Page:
It isn’t about refactor then, is it?
If you bother to refactor it, you can do it in a function call
getImage(url:) which can be easily reused as part of a
webservice. Function over object.
Not everything has to be an object. Do you need a type
Adder that conforms to
Additionwhen all you want is
a+b ? Do not over-generalize.
Interactor by definition is stateful. A fetch is stateful.
When you have mutable state, you use reference type. What happens if you don’t? Value type becomes a redundant wrapper.
In this case, the code passes a
webRepository into interactor so it can call
Then wtf didn’t you just directly call
webRepository.load(imageURL:) without a f-ing useless wrapper! This wrapper has to conform to some
ImageInteractor shit when it’s
webRepository that does all the heavy-lifting. You can easily extend
webRepository to take in an extra parameter.
Let me remind you how a low-tech, beginner fetch is done in official sample.
class PandaCollectionFetcher: ObservableObject
A reference type!!!
Putting reference type inside a value type is code smell. You can induce any kind of side effect via reference type. But you pass it around like an immutable value type which should not induce side effects.
MVVM doesn’t need to consider this because there wasn’t value type back then, or in Java.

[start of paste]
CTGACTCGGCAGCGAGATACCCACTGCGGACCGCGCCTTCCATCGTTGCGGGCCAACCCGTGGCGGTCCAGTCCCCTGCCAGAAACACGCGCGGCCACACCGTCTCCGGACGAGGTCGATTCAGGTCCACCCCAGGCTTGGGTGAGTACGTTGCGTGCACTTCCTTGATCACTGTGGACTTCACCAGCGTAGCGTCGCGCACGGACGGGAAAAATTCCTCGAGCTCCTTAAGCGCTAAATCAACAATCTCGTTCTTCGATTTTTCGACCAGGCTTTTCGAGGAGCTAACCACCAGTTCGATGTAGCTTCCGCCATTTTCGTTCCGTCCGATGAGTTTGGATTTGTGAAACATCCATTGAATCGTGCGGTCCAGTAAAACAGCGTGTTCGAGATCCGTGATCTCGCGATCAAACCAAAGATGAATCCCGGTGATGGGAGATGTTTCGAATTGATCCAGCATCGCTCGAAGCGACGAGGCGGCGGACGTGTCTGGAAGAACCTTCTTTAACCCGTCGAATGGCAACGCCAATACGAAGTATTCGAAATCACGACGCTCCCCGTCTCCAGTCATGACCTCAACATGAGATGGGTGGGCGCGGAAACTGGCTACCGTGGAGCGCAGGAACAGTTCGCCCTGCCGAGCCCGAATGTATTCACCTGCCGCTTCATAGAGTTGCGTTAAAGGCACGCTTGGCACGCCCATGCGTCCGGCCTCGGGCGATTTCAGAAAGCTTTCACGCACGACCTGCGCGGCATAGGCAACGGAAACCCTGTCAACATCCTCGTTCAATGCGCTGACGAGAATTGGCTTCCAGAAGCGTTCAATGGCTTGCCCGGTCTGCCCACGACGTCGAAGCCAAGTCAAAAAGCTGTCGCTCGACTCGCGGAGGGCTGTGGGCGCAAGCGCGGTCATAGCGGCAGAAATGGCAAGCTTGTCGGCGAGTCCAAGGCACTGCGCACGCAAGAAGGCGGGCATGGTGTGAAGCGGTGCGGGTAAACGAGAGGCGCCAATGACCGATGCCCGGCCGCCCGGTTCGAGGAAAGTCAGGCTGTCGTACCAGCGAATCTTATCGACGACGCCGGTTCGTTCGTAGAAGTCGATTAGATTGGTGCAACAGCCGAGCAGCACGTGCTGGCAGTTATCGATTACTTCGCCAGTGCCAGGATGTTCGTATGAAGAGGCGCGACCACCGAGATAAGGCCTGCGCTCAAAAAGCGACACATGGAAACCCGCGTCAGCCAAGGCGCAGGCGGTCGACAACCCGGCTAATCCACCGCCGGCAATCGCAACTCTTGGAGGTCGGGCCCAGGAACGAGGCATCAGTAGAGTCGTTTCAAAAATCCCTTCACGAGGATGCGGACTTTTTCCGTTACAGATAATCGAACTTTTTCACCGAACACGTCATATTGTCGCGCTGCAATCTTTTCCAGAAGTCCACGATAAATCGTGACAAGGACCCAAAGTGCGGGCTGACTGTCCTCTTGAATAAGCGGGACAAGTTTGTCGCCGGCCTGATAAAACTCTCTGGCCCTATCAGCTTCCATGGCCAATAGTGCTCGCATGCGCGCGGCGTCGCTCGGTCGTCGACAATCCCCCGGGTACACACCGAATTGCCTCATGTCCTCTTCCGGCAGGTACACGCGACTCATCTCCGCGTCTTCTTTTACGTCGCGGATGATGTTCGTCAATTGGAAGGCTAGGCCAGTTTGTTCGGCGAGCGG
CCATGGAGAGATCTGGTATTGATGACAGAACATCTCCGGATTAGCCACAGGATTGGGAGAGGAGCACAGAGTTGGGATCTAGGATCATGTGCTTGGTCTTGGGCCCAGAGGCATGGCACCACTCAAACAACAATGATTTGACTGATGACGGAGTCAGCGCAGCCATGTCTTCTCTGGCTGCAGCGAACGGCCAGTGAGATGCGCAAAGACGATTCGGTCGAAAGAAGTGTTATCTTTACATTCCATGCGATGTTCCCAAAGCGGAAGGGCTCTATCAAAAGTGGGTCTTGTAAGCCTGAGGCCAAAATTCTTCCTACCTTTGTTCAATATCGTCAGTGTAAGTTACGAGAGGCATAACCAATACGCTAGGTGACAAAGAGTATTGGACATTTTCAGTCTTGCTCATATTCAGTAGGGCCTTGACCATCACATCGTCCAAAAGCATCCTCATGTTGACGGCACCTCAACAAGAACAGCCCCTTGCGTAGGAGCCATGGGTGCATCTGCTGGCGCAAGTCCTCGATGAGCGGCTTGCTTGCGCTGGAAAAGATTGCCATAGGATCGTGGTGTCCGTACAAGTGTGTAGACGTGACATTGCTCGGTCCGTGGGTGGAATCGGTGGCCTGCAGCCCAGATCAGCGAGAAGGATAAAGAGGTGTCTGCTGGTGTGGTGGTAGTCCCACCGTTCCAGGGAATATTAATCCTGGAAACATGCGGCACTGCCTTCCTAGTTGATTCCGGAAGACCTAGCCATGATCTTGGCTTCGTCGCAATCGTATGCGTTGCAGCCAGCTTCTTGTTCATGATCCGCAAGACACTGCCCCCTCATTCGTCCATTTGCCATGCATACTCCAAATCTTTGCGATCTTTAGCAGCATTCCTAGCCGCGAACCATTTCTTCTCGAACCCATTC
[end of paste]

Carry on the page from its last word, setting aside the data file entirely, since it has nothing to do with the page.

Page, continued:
By this single line, you can tell
a. these guys don’t even know that Interactor is about state management, yet they create all these fancy names and protocols that will eventually serve no purpose
b. lack of understanding of basic networking
c. lack of refactor experiences and emphasis
It isn’t about refactor then, is it?
The marketing architecture
You are not thinking the big picture.
The big picture is NOT to write highly refactored code in production.
The big picture is to sell tutorials and earn ad revenues from youtube so you don’t have to write dumb shit code anymore.
We need to look at this from a business perspective.
- Telling people to study official tutorial is bad for business.
2. You need something iconic, routine that can be reproduced times and times again so people can feel they are participating in concrete production activities.
3. You want to throw in buzzwords, and create problems in SDK that need fixing as appetizer. This gives participant a sense of purpose. That they are using techniques to solve problems. It also takes away their focus when they are busy figuring out all the redundant protocols and generics they have to write.